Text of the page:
Ecco Le Marche

I am a language lover (and picky) and I have always had the urge of learning the local language when settling in in a new country. On a personal note, I think Italian is the most beautiful language in the world, with its complexities, abundance of meanings and sounds. However, I can only imagine how hard it is to learn it, and that’s why I will leave the post to Elke’s point of view, who has been studying Italian for quite some time now:

“I have always found the elegant Italian language beautiful and I enjoy listening to it. So I started learning Italian during my studies, but despite going to an adult education center, private lessons and online training, I never got beyond the basics.

So when we bought our rustico, our old house, in Italy, it was clear that I had to learn more about the language, because that reveals a lot about the culture of a country.

Only the course in my small town, Cupramontana, brought the breakthrough, so that today I can converse well in Italian, follow Italian tours and read newspapers, books and Italian Internet. Yes, I even attended an Italian crime dinner last year! But I was also lucky, because Marco Porta, a Roman Italian teacher, who ended up in our small town because of love, offers a wide variety of course formats: from beginner courses to reading and conversation courses for advanced learners, but also individualized private lessons. He is very flexible in terms of topics and materials, so that the courses became real little adventures.

Here are my experiences:

We started with basic courses in which we practiced vocabulary and grammar. But not stubbornly along a book, but always with small interludes that Marco has prepared: a short thriller, games in Italian and – always a highlight for me – Roman cooking recipes! Accordingly, we met outside of the course to prepare Bucatini all’Amatriciana or pizza.

This resulted in friendships with the other course participants who came from the Netherlands, Belgium, America and Germany. Of course, grammar also means cramming, but playfully and with a lot of laughter it was just more fun than alone at home.

After that, our group wanted more!

We started reading Italian literature, starting with a standard work for Italian teachers, Nicolò Ammaniti’s “Io non ho Paura”, a suspense novel set in the vastness of Basilicata. There were also grammar inserts and we were allowed to draw sketches of the locations or create a newspaper report from the events. It continued with Edoardo Erba’s “Ami”, which describes the flight and immigration of a Moroccan woman to Italy.

After that we wanted more!

We wanted to read local literature to learn a little bit about our region, so we continued with Giorgia Coppari’s wonderful book: “La promessa” (The Promise), set in the Napoleonic period in our neighboring town of Apiro and in Ancona and that completely captivated us. The story was so exciting that we enjoyed learning the difficult tense “passato remoto”. And then the end: amazing but historically and socially logical!

After all, we wanted to get to know the writer, who lives in Ancona, personally and went on a course trip there. With fantastic weather, “La Coppari” gave us a tour of her Ancona and took us to the places from the book. A wonderful day we started with breakfast above Ancona’s Passetto beach.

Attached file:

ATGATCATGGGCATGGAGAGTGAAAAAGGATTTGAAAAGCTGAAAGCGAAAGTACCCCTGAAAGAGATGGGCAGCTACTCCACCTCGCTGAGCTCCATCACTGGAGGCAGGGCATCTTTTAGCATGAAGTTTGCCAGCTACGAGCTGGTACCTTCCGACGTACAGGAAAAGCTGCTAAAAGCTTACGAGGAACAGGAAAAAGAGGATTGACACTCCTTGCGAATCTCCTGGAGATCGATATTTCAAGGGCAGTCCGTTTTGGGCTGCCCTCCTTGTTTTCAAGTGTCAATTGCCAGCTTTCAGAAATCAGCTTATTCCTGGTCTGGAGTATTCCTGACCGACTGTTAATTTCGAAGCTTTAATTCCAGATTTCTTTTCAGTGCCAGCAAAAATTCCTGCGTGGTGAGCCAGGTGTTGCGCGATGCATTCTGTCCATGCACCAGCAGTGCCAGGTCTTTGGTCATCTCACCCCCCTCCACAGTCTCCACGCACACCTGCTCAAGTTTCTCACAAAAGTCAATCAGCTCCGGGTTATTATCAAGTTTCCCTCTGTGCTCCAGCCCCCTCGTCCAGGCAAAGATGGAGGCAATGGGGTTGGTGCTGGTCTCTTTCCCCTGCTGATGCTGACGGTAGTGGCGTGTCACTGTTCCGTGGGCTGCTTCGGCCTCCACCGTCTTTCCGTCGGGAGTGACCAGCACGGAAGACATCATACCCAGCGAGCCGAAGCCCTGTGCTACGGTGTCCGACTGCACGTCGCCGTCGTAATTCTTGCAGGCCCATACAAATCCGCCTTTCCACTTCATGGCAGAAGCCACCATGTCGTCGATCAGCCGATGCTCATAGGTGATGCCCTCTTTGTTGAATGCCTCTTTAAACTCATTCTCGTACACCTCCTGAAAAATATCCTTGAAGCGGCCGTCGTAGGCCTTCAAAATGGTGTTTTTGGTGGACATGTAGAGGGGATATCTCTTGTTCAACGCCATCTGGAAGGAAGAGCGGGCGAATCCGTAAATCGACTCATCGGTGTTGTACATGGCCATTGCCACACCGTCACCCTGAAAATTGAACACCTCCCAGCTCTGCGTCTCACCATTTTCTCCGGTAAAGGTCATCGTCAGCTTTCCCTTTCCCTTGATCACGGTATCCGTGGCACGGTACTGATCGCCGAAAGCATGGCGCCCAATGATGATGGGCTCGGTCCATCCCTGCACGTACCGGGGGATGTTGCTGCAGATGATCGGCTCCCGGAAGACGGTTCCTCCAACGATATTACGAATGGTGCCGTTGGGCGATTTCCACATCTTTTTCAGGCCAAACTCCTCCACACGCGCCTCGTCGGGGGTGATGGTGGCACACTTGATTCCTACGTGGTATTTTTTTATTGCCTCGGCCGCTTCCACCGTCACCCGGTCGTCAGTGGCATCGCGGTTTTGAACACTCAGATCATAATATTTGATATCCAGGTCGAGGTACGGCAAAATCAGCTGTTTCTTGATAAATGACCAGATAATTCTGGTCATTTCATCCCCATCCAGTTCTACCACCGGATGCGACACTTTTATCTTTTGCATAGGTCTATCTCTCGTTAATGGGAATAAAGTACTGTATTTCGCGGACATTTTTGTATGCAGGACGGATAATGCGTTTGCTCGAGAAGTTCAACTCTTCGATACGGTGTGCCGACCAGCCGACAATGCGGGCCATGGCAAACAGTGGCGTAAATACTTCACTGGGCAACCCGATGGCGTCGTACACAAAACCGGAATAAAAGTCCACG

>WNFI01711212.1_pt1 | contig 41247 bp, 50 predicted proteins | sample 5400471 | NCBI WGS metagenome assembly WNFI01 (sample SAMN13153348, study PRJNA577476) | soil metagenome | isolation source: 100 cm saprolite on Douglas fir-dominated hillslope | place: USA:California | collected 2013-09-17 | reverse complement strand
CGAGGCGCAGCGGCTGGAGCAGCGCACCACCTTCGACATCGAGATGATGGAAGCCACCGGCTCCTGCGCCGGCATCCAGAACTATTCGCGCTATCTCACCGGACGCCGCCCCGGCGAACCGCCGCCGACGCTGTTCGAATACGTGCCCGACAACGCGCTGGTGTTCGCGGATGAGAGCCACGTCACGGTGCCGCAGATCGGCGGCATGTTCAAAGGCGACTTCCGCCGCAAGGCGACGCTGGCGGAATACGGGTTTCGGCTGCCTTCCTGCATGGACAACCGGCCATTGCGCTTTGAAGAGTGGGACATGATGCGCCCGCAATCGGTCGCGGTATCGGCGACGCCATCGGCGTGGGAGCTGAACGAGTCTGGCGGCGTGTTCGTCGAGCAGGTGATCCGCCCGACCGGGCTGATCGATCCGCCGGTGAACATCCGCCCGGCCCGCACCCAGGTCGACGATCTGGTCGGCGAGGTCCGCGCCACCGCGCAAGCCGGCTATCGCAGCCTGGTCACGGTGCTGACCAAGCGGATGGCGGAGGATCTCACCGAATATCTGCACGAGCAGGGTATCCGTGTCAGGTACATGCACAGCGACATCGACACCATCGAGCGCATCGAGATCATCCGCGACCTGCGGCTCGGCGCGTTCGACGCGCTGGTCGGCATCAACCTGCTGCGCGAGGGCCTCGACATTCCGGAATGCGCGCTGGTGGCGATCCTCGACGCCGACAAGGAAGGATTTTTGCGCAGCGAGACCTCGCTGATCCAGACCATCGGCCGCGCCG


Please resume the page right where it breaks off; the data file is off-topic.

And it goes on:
After that we wanted more!

My reading and grammar skills were already quite good, but I also wanted to be able to follow longer conversations with the neighbors and have a say. Sure, I made ends meet with the previous knowledge, but now a conversation course should come here: From now on (until today) we look for topics that move Italy, from newspapers or social networks, and discuss them. In this way we learn more about the culture and at the same time we can argue and understand better. If we students don’t suggest topics, Marco chooses some for us. So we have, among other things

  • discusses why a commercial by Parmigiano Reggiano caused a stir.
  • discussed the arguments for and against a protected marine reserve at Monte Conero.
  • tries to understand why almost all Italians are so crazy about the San Remo Festival. {not even Italians know that – note from Laura}
  • how the system of government works in Italy. {not even Italians know that – note from Laura}
  • explores the mysterious circumstances surrounding the death of Pier Paolo Pasolini.
  • spoke to a shoe manufacturer in Cassette d’Ete (Marche) who dared to start over.
  • And much more. And it’s still fun!

I think anyone who has the opportunity to learn Italian in Italy should do so. It is worth it .. There are offers from Italian teachers in most regions – just search the internet or social media. For Le Marche I can recommend Marco Porta’s Lingua Italiana Marche:

  • various course formats
  • is flexibly geared to the selection of topics and the needs of the participants
  • you can always participate via Zoom (Internet, easy to set up), e.g. if you are not on site.

Would you like to make a little vacation out of it?

Marco is also organizing, together with Isabelle’s B&B la Girandola and Federico from Marchecraft, a beginners course in May: 5 half days from 14/5-20/5/2023. And one for advanced in September!

More information is available on this website.

1 Comment

Bhie Italian Tutor · 8 January 2024 at 10:40

I love this piece! It’s incredibly beneficial for someone like me who’s diving into learning Italian!

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